by Jennifer Sawyer
of Go Hive Yourself
I don’t like to refer to myself as a “beekeeper” nowadays as that description feels like it leans towards a keeper of bees using commercial management methods — which I did for a couple of years. My views have changed drastically since my days of ten frame Langstroth boxes with foundation (prefabricated comb) to aid in my maintenance and routine hive checks, regularly scraping off all of the hard work they put into building propolis. Speeding through my look-sees with very little gentility often leading to agitated and smashed bees. It would break my dark heart to hear the unavoidable crunch of their little bodies when moving at human speed. Don’t get me wrong, it is incredible to peek inside the workings of one of the world’s most fascinating super-organisms but I couldn’t stop the thought of how incredibly invasive it was and the exact opposite of the way nature intended. I needed to re-learn “beekeeping” this time with the bees as the teacher.
I have spent hours on hours over three years watching their communication techniques and flight patterns at the hive entrance, as well as swarm behavior pre, during and post. Even more hours observing their little bodies as they assist mating between the flora in my yard which lead to a full blown nerd-out obsession with all pollinators, all the insects and soil health. I have also done a bit of research on the what’s what of apis mellifera. I spent many nights awake obsessing over solutions to not just the issues facing honeybees, but for the entire umbrella of insects, which in return helps bird health and soil health. Their health is supported by availability of diverse forage-nectar and pollen sources free from topical and systemic pesticides, propolis production, less chance of stress and access to clean water and minerals. We also need to stop forcing them into managed boxes — which as it turns out is a very unpopular opinion. Too add: obtaining a hive in fact does not “save the bees”. Too many honeybees in one area can cause a strain on native pollinators per lack of diverse forage including native flora. With that being said, one needs enough genetically diverse colonies in an area to strengthen the gene pool. Balance.
I realize that backyard urban “beekeeping” is not the equivalent to running an apiary where my income is dependent on the buzz of thousands of hives that require commercial maintenance, thereby giving me the chutzpah to express the above opinion/findings. Then again, the very notion that we are forcing bees onto semis to be trucked around the country to ensure pollination because the biodiversity that sustains a healthy insect/native pollinator population has been wiped clean for mono-culture production of food should cause pause. This among many other environmental atrocities for the sake of industrial agriculture…I digress.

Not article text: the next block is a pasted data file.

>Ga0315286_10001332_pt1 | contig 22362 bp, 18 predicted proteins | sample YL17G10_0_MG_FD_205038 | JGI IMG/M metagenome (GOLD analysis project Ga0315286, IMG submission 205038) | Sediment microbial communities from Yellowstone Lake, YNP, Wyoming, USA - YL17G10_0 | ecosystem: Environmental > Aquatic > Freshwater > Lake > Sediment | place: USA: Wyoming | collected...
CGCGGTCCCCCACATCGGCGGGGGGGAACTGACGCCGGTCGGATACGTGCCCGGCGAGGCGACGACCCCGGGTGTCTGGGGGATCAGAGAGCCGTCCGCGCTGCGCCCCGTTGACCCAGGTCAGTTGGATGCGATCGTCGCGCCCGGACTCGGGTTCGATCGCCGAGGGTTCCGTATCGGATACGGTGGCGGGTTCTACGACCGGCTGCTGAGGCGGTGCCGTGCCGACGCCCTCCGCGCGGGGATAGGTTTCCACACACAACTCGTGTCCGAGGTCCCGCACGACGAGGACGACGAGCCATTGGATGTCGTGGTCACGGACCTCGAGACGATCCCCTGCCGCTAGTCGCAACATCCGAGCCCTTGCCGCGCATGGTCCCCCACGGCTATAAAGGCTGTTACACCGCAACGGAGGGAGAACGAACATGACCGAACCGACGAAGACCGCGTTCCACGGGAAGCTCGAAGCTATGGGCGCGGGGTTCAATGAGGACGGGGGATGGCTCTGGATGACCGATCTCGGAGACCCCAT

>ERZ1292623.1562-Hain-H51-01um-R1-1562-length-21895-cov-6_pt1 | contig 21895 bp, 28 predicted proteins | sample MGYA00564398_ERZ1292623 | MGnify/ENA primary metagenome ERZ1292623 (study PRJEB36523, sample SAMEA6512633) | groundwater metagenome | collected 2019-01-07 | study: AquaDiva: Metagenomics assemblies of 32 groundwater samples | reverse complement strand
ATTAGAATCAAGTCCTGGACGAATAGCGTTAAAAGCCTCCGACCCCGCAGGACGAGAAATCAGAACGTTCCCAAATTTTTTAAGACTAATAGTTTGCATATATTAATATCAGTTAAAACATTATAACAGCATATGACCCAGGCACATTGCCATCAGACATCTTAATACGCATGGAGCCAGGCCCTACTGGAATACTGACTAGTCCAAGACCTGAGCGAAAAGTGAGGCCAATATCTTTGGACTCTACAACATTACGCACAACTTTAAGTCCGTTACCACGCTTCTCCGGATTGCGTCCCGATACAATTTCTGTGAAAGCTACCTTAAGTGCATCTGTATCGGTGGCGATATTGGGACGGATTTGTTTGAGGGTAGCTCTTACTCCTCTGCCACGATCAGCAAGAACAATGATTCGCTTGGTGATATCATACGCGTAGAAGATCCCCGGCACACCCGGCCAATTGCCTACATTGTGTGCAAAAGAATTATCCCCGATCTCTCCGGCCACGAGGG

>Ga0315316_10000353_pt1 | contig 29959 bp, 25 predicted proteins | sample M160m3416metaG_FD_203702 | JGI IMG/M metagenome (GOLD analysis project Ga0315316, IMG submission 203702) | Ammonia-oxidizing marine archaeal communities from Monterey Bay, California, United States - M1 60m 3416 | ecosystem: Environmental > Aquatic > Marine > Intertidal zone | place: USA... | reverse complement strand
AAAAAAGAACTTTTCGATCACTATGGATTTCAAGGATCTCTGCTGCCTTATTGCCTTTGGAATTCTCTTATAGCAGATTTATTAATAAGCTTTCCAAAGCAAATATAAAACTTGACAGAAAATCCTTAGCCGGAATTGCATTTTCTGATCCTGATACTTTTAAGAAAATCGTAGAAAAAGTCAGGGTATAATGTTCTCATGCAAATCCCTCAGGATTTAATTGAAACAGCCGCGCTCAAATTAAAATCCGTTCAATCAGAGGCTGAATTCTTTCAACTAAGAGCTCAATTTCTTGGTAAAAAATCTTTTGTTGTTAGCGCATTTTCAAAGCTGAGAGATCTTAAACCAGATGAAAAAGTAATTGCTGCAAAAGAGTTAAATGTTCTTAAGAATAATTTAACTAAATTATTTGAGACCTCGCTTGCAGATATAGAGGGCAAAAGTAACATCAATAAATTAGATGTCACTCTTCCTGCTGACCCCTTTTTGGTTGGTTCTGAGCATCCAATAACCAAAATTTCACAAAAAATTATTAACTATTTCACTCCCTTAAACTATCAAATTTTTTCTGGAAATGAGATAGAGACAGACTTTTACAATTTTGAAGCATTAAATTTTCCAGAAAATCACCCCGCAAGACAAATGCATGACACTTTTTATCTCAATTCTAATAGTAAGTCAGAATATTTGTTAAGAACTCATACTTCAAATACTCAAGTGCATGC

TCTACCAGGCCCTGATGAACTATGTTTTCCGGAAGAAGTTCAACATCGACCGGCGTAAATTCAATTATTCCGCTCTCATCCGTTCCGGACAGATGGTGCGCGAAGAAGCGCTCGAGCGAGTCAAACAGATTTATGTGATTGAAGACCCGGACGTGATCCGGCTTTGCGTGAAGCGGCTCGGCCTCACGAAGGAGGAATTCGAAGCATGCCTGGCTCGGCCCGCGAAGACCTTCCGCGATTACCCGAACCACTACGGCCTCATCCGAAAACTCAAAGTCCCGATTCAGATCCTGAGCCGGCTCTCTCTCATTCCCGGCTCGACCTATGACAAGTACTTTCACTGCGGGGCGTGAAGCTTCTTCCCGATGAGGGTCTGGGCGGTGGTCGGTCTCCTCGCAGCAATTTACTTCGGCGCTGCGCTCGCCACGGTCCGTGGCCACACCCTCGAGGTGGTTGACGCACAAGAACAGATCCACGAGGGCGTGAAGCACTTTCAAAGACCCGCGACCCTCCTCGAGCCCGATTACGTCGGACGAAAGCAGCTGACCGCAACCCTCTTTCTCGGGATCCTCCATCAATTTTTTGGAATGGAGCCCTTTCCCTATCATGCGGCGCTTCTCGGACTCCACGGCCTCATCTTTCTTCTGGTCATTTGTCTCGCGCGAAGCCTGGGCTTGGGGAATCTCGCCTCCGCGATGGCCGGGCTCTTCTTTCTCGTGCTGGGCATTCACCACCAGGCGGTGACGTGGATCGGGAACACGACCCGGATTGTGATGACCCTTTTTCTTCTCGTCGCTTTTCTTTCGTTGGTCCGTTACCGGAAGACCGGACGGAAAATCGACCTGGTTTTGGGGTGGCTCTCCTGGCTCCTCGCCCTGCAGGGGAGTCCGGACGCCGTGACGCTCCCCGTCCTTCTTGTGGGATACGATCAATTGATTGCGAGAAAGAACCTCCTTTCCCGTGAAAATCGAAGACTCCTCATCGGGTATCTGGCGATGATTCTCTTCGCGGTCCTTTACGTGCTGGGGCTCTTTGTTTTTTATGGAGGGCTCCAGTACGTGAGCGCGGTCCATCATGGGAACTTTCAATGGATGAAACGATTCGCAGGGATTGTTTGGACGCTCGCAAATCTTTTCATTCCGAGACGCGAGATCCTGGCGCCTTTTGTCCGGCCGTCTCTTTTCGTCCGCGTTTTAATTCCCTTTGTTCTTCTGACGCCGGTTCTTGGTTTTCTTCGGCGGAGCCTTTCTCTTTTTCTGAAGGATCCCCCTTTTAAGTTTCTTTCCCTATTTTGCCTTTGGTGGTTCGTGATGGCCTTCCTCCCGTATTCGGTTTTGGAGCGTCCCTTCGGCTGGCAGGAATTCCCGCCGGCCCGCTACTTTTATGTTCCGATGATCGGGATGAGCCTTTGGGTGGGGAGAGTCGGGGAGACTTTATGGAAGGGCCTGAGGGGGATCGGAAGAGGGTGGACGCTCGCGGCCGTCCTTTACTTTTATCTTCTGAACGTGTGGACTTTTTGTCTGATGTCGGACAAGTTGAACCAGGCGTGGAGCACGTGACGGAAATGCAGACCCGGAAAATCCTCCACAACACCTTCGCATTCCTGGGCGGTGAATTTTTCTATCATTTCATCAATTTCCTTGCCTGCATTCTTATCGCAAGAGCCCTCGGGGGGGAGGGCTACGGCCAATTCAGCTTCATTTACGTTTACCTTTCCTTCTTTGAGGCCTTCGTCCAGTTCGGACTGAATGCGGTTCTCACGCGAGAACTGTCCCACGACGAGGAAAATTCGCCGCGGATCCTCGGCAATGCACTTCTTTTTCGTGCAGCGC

I have devoted my quarter acre urban property on the SE side of Bend (born and raised here) to revegetation using the methods, philosophy of balance encouraged by Sensei Masanobu Fukuoka and am now focused on convincing others to do the same whilst simultaneously growing their own food using his natural methods and mineralized soil. My yard is brimming with creatures via an abundance of diverse forage (including “weeds”) for all pollinators, a canopy for birds, debris for insect habitat to support the birds and balance, and a garden that has slowly been building soil and growing small crops over the years. No pesticides or fertilizers are used anywhere on the property and I have banned mowing and edging our now walkable meadow-esque turf. It’s incredibly peaceful. I am sometimes successful in hosting honeybees for more than two seasons. Some years they don’t make it and that is okay. On a good year, the gals gift me honey that is deeply flavored in floral notes. I harvest only in small quantities as to not stress my gals by taking too much of their reserves.
Swarming — the birth of the colony — is by far my favorite of the honeybee happenings. Swarm season can be April-June in these parts, starting 16 days (daughter queen metamorphosis) after several consecutive-warm-seventy-ish days. The Queen Mother leaves en masse with about two thirds of the colony as the hive has become swollen with bees. This swarm of bees will cluster around the queen to protect her, hanging just about anywhere while scout bees peruse and measure new dwellings. Each scout returns to the surface of the honeybee ball and has the job of convincing her fellow scouts to check out her proposed digs, and that hers is the best choice through exuberant dance. The more scouts she can convince the more votes she gets. This process can take several days or happen in a flash. Once the final votes are cast, the cluster moves as a unit to the winning location. This cluster looks like a cloud en route. Back inside the original hive a daughter is born and takes her rightful place as queen. She will conduct mating flights with 10-20 drones from neighboring colonies and fill her spermatheca with a lifetime worth of sperm. This process is conducted mid-air. Drones who are successful mating with the queen die a most unfortunate death. In a nutshell, upon ejaculation the penis is detached or ripped from his body sending him falling to the ground. Heads-up! Although highly unlikely to happen naturally in these parts, a colony can give birth or swarm up to 20 times. The queen cells remaining after the birth of the last daughter will be disposed of by her. The most swarms I’ve had birth off one hive was five.
If you happen to encounter a cluster don’t panic and don’t pester them. You can either call a bee person like myself to re-home it, or leave it be and it will eventually move on. If you are interested in revegetation I sure would love to help you set your wilds free.
photos courtesy of Go Hive Yourself